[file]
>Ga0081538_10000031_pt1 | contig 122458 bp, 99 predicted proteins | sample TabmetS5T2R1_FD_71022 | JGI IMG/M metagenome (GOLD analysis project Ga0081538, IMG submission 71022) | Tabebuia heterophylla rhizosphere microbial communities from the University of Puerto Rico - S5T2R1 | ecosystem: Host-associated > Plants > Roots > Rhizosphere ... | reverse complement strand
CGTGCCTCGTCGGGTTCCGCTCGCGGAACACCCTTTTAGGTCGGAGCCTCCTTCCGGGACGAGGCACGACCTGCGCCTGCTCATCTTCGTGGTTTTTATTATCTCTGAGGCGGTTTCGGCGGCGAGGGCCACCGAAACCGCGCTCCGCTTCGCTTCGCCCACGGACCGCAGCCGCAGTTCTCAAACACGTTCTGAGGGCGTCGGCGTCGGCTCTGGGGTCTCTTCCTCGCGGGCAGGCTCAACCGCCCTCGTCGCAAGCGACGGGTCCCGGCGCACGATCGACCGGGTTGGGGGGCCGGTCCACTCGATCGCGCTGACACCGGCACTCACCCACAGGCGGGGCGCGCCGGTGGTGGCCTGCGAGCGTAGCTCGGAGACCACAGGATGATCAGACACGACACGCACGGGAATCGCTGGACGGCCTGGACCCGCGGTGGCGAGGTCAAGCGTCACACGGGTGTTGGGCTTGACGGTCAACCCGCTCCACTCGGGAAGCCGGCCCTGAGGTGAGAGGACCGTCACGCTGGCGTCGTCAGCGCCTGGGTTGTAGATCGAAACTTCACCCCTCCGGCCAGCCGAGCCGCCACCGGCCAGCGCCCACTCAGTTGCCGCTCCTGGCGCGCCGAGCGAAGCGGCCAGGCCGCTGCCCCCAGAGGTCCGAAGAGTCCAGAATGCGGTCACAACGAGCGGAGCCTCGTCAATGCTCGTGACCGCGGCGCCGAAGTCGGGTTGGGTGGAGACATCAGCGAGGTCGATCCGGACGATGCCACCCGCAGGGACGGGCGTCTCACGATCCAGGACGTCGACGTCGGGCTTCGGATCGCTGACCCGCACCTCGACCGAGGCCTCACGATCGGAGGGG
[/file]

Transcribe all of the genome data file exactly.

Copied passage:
>Ga0081538_10000031_pt1 | contig 122458 bp, 99 predicted proteins | sample TabmetS5T2R1_FD_71022 | JGI IMG/M metagenome (GOLD analysis project Ga0081538, IMG submission 71022) | Tabebuia heterophylla rhizosphere microbial communities from the University of Puerto Rico - S5T2R1 | ecosystem: Host-associated > Plants > Roots > Rhizosphere ... | reverse complement strand
CGTGCCTCGTCGGGTTCCGCTCGCGGAACACCCTTTTAGGTCGGAGCCTCCTTCCGGGACGAGGCACGACCTGCGCCTGCTCATCTTCGTGGTTTTTATTATCTCTGAGGCGGTTTCGGCGGCGAGGGCCACCGAAACCGCGCTCCGCTTCGCTTCGCCCACGGACCGCAGCCGCAGTTCTCAAACACGTTCTGAGGGCGTCGGCGTCGGCTCTGGGGTCTCTTCCTCGCGGGCAGGCTCAACCGCCCTCGTCGCAAGCGACGGGTCCCGGCGCACGATCGACCGGGTTGGGGGGCCGGTCCACTCGATCGCGCTGACACCGGCACTCACCCACAGGCGGGGCGCGCCGGTGGTGGCCTGCGAGCGTAGCTCGGAGACCACAGGATGATCAGACACGACACGCACGGGAATCGCTGGACGGCCTGGACCCGCGGTGGCGAGGTCAAGCGTCACACGGGTGTTGGGCTTGACGGTCAACCCGCTCCACTCGGGAAGCCGGCCCTGAGGTGAGAGGACCGTCACGCTGGCGTCGTCAGCGCCTGGGTTGTAGATCGAAACTTCACCCCTCCGGCCAGCCGAGCCGCCACCGGCCAGCGCCCACTCAGTTGCCGCTCCTGGCGCGCCGAGCGAAGCGGCCAGGCCGCTGCCCCCAGAGGTCCGAAGAGTCCAGAATGCGGTCACAACGAGCGGAGCCTCGTCAATGCTCGTGACCGCGGCGCCGAAGTCGGGTTGGGTGGAGACATCAGCGAGGTCGATCCGGACGATGCCACCCGCAGGGACGGGCGTCTCACGATCCAGGACGTCGACGTCGGGCTTCGGATCGCTGACCCGCACCTCGACCGAGGCCTCACGATCGGAGGGG